Still, the proposed legislation falls woefully short of what is needed to bring an end to the epidemic of gun violence—an epidemic that will not abate until we are prepared to grapple with the Second Amendment, and how it has been co-opted by the private interests of a powerful gun lobby that includes the National Rifle Association, among other organizations. These groups maintain that the right to bear arms is not simply one right alongside others, but the palladium or guarantor of all our other freedoms.
The Second Amendment has in fact a long history of being referred to as the “palladium of liberty,” going as far back as St. George Tucker’s Blackstone Commentaries (1803):
“This may be considered as the true palladium of liberty… The right of self-defence is the first law of nature: in most governments, it has been the study of rulers to confine this right within the narrowest limits possible. Wherever standing armies are kept up, and the right of the people to keep and bear arms is, under any color or pretext whatsoever, prohibited, liberty, if not already annihilated, is on the brink of destruction.”
For the supporters of gun rights, Tucker’s comments provide incontrovertible proof that “the right to bear arms was originally understood to protect an individual right to keep and use firearms for personal self-defense, hunting, and any other lawful activity.” As it turns out the individual rights misreading of Tucker, and by extension, the Second Amendment, is a stark example of how constitutional scholarship can be “hijacked for ideological purposes…”
Far from being a right of personal defense, as modern gun advocates urge, Tucker saw the Second Amendment provision protecting the right to bear arms as necessary to mitigate anti-Federalist worries that the federal government might threaten the states; to assuage their fears about the potential disarmament of the state militias.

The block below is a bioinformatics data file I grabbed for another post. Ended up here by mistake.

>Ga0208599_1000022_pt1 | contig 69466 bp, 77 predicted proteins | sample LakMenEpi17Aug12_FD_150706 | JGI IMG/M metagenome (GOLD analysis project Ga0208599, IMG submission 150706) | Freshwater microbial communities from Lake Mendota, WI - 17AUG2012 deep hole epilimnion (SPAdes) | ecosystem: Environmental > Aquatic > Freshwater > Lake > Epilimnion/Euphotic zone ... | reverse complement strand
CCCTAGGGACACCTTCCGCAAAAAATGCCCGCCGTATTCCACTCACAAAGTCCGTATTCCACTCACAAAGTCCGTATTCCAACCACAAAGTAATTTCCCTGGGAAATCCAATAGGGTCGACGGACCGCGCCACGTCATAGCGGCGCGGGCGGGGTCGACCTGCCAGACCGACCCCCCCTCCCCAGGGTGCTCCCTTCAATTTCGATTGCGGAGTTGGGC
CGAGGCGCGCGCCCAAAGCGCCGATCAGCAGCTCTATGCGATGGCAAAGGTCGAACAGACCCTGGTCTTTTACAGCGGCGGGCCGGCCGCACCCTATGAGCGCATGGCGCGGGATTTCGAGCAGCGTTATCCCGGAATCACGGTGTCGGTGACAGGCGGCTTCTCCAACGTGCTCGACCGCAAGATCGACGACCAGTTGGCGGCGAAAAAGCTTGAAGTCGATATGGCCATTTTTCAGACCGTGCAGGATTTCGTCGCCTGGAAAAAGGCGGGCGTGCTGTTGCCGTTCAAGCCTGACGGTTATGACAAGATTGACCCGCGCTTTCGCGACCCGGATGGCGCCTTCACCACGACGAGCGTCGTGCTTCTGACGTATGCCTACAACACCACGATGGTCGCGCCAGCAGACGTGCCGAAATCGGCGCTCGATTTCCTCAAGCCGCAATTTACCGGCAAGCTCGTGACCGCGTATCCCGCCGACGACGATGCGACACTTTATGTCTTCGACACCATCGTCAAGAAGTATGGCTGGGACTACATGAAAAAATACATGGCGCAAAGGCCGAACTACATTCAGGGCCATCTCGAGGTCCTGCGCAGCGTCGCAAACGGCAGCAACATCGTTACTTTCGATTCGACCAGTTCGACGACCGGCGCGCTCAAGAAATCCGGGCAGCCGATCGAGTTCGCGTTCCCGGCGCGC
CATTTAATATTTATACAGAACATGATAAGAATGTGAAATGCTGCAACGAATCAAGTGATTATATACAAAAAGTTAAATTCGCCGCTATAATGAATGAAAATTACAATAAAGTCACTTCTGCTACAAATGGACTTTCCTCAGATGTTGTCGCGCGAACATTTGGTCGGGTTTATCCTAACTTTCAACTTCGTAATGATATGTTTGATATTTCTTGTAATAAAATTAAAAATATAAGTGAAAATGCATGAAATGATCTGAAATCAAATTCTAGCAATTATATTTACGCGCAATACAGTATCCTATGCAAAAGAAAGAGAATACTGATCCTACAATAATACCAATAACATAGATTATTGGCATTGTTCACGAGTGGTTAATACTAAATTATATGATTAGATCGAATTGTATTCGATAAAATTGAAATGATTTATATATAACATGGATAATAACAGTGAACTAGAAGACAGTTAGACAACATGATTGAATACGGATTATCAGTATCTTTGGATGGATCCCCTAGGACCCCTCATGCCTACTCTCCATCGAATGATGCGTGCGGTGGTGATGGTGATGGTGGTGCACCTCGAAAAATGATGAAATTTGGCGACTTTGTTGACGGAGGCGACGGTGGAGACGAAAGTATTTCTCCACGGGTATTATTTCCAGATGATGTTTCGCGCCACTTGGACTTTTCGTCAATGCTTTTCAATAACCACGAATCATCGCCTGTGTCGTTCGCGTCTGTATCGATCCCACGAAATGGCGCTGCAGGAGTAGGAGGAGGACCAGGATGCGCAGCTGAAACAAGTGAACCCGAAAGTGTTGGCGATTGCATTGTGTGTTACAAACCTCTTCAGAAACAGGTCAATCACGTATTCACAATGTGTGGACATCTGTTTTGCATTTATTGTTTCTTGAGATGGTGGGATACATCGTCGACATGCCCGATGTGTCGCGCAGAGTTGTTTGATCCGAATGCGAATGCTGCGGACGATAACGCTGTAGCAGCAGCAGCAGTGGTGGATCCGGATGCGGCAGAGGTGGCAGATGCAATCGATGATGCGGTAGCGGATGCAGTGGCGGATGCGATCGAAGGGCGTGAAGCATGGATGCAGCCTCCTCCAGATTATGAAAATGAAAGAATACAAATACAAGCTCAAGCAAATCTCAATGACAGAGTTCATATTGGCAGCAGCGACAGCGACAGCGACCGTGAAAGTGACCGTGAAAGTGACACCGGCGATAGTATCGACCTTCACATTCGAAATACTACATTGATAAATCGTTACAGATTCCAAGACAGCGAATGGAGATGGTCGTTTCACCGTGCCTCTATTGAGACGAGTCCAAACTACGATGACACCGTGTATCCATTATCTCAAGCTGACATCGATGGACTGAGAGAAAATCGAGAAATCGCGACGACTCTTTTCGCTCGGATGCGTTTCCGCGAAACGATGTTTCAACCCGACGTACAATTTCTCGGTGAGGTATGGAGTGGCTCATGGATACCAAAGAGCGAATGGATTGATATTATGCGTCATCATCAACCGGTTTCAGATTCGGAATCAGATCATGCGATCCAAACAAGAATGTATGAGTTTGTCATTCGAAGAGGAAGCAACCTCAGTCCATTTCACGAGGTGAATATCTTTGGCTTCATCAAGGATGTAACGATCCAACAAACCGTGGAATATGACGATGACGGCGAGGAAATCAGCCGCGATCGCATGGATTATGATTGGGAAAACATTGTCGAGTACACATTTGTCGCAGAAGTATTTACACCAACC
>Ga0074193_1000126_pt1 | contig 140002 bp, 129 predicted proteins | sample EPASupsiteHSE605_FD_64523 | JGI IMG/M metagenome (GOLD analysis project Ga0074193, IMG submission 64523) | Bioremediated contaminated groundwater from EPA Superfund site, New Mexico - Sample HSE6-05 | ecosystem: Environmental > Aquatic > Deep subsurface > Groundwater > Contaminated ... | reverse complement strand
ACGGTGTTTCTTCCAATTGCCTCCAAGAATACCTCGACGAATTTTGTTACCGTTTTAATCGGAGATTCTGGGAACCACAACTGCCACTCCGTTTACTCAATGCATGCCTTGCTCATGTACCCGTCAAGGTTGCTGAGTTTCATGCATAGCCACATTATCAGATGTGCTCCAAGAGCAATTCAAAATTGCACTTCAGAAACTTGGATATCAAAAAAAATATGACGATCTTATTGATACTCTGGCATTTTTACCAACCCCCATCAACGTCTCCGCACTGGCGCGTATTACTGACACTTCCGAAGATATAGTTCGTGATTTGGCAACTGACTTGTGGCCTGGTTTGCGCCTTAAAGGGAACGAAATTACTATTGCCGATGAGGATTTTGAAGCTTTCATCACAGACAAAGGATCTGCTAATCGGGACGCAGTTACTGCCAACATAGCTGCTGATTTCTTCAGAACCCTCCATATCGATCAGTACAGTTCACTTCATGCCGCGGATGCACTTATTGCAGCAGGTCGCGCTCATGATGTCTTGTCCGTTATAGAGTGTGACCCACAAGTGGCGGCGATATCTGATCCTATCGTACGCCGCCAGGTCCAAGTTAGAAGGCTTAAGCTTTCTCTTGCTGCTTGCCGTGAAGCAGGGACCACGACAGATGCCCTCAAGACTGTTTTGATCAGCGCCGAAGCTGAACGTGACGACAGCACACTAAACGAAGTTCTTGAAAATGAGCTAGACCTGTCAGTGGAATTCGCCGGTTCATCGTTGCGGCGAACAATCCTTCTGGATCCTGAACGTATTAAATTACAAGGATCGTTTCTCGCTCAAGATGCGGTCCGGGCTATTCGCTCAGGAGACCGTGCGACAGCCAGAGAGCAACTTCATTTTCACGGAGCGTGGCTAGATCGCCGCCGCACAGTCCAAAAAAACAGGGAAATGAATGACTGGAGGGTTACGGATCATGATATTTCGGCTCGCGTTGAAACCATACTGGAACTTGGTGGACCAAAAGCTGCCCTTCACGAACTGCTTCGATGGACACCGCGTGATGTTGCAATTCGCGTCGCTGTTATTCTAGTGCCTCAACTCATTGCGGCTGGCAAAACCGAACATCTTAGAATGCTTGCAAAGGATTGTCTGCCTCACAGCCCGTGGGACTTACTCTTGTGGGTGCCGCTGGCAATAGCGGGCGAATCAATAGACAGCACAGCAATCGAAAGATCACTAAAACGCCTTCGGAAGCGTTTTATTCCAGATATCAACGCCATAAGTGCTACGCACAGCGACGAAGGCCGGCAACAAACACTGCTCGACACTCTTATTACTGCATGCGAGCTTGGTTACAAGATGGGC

Tucker was by no means alone in describing the Second Amendment as the “palladium of liberty,” a remarkable phrase the origin of which we should take a moment to ponder. The Palladium goes back to Ancient Troy and the statue of Pallas Athena which was believed to ensure the safety and survival of the city. In other words, the Palladium was a wooden idol, thought to guarantee the well-being of the Trojan state. As anyone who has read their Homer knows, the Palladium did not protect Troy from utter ruin, and in fact, the goddess who did most to bring about the fall of Troy was Athena herself. The Palladium turned out to be no more than a fetish, an object accorded special powers that it does not in reality possess. Meanwhile, the actual goddess Athena was bent on Troy’s downfall.
The Second Amendment, we are told by Tucker is and his followers, is the palladium, the guarantor or safeguard of our freedom. My thesis is quite simple: Those who wish to defend the Second Amendment as the palladium of liberty are right about one thing. The Second Amendment is indeed an idol, a false idol it turns out—and rather than guaranteeing our liberty it is daily guaranteeing our death and self-destruction. The Second Amendment is not the palladium, the guarantor of liberty, but the palladium of meaningless death and carnage.
We have made a fetish out of the Second Amendment: it has become a loathsome idol for which no amount of American blood is sufficient. Republican legislators are prepared to sacrifice our youngest, most vulnerable, and most innocent on the altar of the Second Amendment, lest they are excommunicated and banished from the temple and its coffers. Such legislators are far worse than mere cowards: they are complicit in the endless cycle of bloodletting; they have betrayed those who are most in need of protection and safety.